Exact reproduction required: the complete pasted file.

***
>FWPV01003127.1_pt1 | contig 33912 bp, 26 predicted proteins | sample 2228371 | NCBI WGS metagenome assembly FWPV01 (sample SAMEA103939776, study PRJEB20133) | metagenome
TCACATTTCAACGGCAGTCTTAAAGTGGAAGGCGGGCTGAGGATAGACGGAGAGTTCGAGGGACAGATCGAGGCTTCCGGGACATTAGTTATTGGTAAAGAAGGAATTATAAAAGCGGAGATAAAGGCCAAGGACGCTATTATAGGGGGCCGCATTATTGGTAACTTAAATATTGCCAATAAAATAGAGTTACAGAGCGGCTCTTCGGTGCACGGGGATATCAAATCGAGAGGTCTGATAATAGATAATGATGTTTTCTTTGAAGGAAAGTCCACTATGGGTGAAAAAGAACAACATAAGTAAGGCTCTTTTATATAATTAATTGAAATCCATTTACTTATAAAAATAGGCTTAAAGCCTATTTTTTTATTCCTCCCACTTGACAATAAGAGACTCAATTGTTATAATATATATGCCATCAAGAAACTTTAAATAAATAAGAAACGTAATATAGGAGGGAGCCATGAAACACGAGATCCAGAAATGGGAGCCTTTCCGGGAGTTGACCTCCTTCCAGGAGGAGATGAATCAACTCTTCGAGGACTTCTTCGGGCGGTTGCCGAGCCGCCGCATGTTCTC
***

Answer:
>FWPV01003127.1_pt1 | contig 33912 bp, 26 predicted proteins | sample 2228371 | NCBI WGS metagenome assembly FWPV01 (sample SAMEA103939776, study PRJEB20133) | metagenome
TCACATTTCAACGGCAGTCTTAAAGTGGAAGGCGGGCTGAGGATAGACGGAGAGTTCGAGGGACAGATCGAGGCTTCCGGGACATTAGTTATTGGTAAAGAAGGAATTATAAAAGCGGAGATAAAGGCCAAGGACGCTATTATAGGGGGCCGCATTATTGGTAACTTAAATATTGCCAATAAAATAGAGTTACAGAGCGGCTCTTCGGTGCACGGGGATATCAAATCGAGAGGTCTGATAATAGATAATGATGTTTTCTTTGAAGGAAAGTCCACTATGGGTGAAAAAGAACAACATAAGTAAGGCTCTTTTATATAATTAATTGAAATCCATTTACTTATAAAAATAGGCTTAAAGCCTATTTTTTTATTCCTCCCACTTGACAATAAGAGACTCAATTGTTATAATATATATGCCATCAAGAAACTTTAAATAAATAAGAAACGTAATATAGGAGGGAGCCATGAAACACGAGATCCAGAAATGGGAGCCTTTCCGGGAGTTGACCTCCTTCCAGGAGGAGATGAATCAACTCTTCGAGGACTTCTTCGGGCGGTTGCCGAGCCGCCGCATGTTCTC